Personally, I can’t tell the difference between Levi’s and RE/DONE, and I opt for Levi’s because the price is way more reasonable. Here are some side by side comparisons:
Outfit No.7 from Summer 2017 Capsule Wardrobe Challenge
In outfit No.7, I switched out the shorts from outfit No.6 and paired with jeans. This is such a simple way to mix and match, and yet the look and feel is drastically different. Here I am wearing 7 for All Mankind denim. 7 for All Mankind is one of my favorite denim brands because the way they fit and the material. They are made in the USA, and they also provide organic cotton options for those of you who want to support sustainable fashion.
If you are interested in getting an off-should top, I’ve provided some options here from sustainable fashion brands.
I hope you enjoy this blog post! If you are too doing a capsule wardrobe challenge this summer, be sure to leave me a comment or slide into my DM with your outfit photos on Instagram! I would love to see how you re-wear your old clothes!
Last but not least, if you have any sustainable fashion brands that you would like to know more about, please leave me the name, and I will try to research more.
VETTA is a sustainable fashion brand that specializes in capsule wardrobes. In VETTA, each capsule wardrobe consists of only 5 pieces, but you can mix and match them to create 30 different outfits. This sounds like a steal, right? But are the clothes actually living up to VETTA’s bold claim? Read more to find out!
I currently only have one item from VETTA, and it’s this two-piece dress in black. Just like what you see on their site, the dress is super versatile. I have been wearing it often both as a dress and a top. I haven’t tried it as a skirt, but ideas are coming!
My frame is 32-24-34, and I usually fit a size 0 and XS. I got XS from VETTA, and the dress is true to size. Since the dress has mostly elastic bands, I think if you are in between sizes, go for the smaller size instead!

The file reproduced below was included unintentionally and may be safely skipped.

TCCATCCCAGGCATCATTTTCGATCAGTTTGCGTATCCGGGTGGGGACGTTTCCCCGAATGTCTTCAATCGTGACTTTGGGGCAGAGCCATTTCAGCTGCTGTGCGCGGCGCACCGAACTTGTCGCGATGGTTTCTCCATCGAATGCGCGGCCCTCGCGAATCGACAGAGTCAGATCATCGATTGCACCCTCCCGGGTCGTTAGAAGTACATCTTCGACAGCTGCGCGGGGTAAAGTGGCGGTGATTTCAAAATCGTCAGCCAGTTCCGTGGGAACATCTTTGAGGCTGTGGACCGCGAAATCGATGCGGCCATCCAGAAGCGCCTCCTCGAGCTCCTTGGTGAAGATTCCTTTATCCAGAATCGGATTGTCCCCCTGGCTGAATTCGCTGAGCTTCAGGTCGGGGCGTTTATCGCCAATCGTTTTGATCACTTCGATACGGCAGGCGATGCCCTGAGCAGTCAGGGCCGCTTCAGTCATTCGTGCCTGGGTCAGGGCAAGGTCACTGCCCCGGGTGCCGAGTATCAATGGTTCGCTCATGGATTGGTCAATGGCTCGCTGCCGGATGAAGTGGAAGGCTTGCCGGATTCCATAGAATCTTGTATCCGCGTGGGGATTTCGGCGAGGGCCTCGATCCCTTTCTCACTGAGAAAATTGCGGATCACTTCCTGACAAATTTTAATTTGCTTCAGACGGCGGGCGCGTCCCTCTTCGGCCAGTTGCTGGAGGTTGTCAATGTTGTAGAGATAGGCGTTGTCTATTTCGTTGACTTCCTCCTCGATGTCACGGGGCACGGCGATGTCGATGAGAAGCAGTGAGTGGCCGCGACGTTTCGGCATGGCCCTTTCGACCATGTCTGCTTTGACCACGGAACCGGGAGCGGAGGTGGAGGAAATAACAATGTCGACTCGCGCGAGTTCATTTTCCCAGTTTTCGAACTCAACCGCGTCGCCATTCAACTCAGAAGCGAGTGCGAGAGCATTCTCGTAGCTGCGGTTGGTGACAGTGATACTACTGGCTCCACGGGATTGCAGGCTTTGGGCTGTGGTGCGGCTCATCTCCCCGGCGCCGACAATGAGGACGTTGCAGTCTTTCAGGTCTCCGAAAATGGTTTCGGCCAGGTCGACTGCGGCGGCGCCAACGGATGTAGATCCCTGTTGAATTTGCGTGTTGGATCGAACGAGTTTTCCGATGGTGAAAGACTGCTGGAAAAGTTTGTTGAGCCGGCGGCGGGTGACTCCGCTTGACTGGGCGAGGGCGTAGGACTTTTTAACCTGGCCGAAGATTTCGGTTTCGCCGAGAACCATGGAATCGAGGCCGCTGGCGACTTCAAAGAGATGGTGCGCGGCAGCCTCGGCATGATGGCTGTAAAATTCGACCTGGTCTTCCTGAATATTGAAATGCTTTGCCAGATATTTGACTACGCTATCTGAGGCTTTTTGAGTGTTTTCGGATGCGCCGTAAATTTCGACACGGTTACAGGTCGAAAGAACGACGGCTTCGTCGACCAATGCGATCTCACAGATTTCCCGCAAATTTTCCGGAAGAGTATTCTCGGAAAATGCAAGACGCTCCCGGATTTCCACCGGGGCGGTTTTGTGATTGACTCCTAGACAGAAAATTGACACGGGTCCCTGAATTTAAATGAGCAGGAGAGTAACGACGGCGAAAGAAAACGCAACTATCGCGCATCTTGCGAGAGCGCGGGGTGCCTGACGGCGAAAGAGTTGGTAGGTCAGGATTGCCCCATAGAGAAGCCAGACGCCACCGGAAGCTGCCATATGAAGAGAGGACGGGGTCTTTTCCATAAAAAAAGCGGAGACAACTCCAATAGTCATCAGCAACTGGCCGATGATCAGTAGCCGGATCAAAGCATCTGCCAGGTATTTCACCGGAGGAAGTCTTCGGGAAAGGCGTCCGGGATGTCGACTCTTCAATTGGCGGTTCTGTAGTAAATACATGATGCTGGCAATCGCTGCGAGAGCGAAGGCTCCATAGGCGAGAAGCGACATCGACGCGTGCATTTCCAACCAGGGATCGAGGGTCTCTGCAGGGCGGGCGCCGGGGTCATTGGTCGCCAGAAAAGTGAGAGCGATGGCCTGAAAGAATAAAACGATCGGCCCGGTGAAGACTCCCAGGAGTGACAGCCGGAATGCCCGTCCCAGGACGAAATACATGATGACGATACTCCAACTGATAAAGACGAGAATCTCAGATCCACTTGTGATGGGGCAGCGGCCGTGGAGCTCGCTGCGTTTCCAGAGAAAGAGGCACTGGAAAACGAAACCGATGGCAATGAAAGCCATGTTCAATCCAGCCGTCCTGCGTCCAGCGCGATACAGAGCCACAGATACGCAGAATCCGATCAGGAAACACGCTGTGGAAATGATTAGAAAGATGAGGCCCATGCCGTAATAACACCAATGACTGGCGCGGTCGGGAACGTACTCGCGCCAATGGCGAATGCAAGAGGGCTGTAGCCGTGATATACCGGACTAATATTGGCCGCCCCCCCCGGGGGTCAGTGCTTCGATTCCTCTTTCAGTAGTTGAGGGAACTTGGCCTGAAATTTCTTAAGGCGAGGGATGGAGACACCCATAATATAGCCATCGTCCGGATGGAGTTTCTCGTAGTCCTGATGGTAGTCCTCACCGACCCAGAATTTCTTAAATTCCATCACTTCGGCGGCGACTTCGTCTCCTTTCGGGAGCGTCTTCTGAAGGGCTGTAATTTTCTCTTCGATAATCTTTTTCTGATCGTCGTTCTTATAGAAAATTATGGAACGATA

The two-piece dress from VETTA is made out of a biodegradable fabric called Tencel. The dress feels substantial and soft. The seams are well tailored. And the tassels are holding up well even after a couple washes. To summarize, the dress has a good quality.
Although the dress doesn’t come with a garment care tag, I have been cold washing it with a laundry bag in machine and then hang-drying it. The tassels still stay in good shapes, and the fabric dries decently fast. However, the dress does get wrinkly after a wash, and you do have to steam it to achieve the straightened look. I have tried ironing it, but it doesn’t really work. But all in all, this dress is meant for casual occasions, and so a wrinkle or two doesn’t hurt.
This two-piece dress has quickly become my favorite dress because of the versatility. Besides wearing it as a dress, I love separating out the off-shoulder portion and wear it as a top. This dress is extremely good for traveling. In my opinion, this dress is well worth $119 because of its versatility and sustainability.